Jaw and Voice Health

In the course of a lifetime the jaw and throat muscles will have contracted many times more than the heart will have beat. The first connection our brain has with the outside world through the jaw – we cry – we suckle. With such a long-term and close connection with the brain, jaw disorders can drain us of a lot of healthy energy.

It is inevitable that the stress and tension of life often contributes to temperomandibular joint disorders (TMD), however trauma or even “routine” dental procedures may lead to what Dr. Greg Goddard calls the “Overlooked Diagnosis”1.

The problem is that a TMD may not directly reveal itself. The TMD may show up as:

  • Tension headaches particularly in the temples but just as easily elsewhere in the head.
  • Limitation of jaw movements ranging from a locked jaw in an open or closed position to a grating, clicking or popping jaw joint.
  • The experience of having your head “in a vice”.
  • Grinding one’s teeth at night that a dentist may address with a bite guard for nighttime use or the accelerated wear and tear on tooth fillings, dental appliances or the increased risk of cracking or splitting teeth.
  • Facial, neck, shoulder and low back pains.
  • Singing or speaking voice fatigue leading to vocal cord strain.

If you suspect a jaw disorder, you might want to consider receiving manual therapy from a health-care professional who is experienced in using bodywork principles and techniques developed by cranial osteopaths and bodyworkers.

Recently a business owner came to see me concerning a locked jaw. For the previous two or three weeks he had been unable to open his mouth wide enough to put in a spoon. Besides the pain, he ended up with a very limited diet, disturbed sleep and an aggravated dental condition of the gums. His concerned dentist sent him to a series of dental specialists, one of whom decided to refer him to me while another dentist used such vigorous examination procedures that the gentleman’s condition was actually aggravated.

After his first visit with me, the patient had enough relief in order to finally be able to fit a spoon in his mouth. After several visits not only was his mouth opening back to normal, but his neck was more flexible and his posture more balanced. This gentleman had gone through a particularly severe episode of the temperomandibular joint disorder.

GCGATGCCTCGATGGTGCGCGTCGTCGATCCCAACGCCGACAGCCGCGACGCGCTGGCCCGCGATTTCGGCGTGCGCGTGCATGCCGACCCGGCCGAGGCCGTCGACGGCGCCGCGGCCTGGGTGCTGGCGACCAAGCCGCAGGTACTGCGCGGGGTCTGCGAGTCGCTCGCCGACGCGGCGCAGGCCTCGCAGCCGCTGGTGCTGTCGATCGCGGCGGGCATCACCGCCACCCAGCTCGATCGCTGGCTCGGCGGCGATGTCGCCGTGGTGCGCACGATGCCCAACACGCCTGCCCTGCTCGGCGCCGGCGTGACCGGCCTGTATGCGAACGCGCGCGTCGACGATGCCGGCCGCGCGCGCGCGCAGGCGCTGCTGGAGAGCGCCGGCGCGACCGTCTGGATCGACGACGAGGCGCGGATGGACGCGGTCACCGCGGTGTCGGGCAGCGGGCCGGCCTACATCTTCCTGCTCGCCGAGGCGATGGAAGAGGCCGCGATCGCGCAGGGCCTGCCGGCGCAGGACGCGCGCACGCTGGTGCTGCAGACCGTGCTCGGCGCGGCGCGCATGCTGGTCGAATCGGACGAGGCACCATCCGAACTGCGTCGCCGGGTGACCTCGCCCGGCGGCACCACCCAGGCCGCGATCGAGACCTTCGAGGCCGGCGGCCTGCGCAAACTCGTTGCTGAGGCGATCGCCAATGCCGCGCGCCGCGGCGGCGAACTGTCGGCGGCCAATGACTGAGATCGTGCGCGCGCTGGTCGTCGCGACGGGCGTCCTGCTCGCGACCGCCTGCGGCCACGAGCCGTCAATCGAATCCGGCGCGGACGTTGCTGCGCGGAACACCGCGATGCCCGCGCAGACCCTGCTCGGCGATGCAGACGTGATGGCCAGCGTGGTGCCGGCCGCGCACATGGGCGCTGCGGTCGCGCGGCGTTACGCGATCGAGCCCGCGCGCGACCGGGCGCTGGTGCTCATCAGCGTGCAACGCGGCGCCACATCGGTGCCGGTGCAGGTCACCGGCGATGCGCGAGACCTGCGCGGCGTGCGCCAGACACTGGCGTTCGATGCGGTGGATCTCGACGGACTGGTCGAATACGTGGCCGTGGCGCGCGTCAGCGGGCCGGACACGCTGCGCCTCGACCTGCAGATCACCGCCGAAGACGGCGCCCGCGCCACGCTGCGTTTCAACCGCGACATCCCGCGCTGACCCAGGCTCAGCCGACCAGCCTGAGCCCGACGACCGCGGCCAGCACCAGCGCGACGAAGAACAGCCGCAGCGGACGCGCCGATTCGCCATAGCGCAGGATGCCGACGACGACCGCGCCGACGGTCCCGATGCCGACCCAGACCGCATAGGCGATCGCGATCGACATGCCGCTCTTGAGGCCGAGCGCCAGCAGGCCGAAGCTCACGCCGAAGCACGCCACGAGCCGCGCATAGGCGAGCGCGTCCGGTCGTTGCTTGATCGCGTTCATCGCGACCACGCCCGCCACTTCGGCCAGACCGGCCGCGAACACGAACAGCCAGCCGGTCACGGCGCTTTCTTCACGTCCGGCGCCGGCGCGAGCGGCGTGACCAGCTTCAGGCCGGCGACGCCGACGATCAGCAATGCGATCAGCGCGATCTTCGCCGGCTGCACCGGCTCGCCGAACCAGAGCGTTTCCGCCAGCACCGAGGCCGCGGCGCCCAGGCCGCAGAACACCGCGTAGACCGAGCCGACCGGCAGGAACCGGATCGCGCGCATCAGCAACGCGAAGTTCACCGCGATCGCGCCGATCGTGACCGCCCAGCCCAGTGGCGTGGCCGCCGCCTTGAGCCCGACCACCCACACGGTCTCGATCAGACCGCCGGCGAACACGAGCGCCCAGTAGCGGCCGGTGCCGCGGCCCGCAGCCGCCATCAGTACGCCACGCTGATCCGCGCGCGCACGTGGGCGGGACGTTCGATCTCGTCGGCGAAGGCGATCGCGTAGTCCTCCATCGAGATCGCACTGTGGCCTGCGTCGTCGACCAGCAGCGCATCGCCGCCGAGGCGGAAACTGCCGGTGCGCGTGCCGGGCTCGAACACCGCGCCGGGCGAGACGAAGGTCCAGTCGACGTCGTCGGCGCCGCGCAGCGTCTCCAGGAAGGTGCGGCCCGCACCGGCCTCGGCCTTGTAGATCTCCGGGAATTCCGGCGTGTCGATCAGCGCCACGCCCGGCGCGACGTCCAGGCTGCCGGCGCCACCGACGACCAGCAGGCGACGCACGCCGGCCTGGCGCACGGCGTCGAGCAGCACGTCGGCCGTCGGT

As a healthcare professional trained in osteopathic techniques I have a good awareness of the strong positive potential to improve the symmetry of body posture and movement. I can use gentle manual therapy on the joints of the skull, the roof of the mouth, the upper neck joints, the tongue, and throat to help balance out postural malalignments. The relief of having physical distortions released from the bones and soft tissues surrounding the brain and spinal cord benefits the whole body.

Should you be experiencing a set of physical problems related to the preceding list ask your dentist or physician to recommend CranioSacral Therapy or Cranial Osteopathy. Canada has very few Osteopathic physicians. However a small percentage of Canadian physical therapists like myself and other health-care practitioners have incorporated the intricate work of cranial osteopathy into our practices. Such terms as as CranioSacral Therapy, Neuromuscular Release Therapy, CranioManidibular Therapy and Cranial Osteopathy, to name a few, offer some reassurance that we will:

  1. Use gentle techniques
  2. Work inside the mouth
  3. Work with the total body posture.

Your efforts will be rewarded with benefits to your dental as well as general health.

1. Goddard, Greg, D.D.S. TMJ: The Jaw Connection – The Overlooked Diagnosis.

7 thoughts on “Jaw and Voice Health

  1. Greetings Katie!
    Thanks for your interest. My daily work with patients involves bodywork from the legs on up to the head and mouth. While, recreationally, I am an avid singer (choral especially), my work with the “voice” is actually an extension of my preceding and continuing work with helping people with facial pains (including headaches) that involve the jaw and throat. Therefore, as mentioned in my blog, there are potential benefits from seeing a hands-on therapist/bodyworker who has an osteopathically-based background and experience, like mine, in putting on rubber gloves and working inside the mouth on balancing the facial bones as well as working on the voice box/tongue connections under the jaw and on reducing the strain on the 9th/10th/11th (IX, X, XI) cranial nerves that supply these areas from the base of the skull. Does this help?
    Thanks, Fred Samorodin, Registered Physical Therapist

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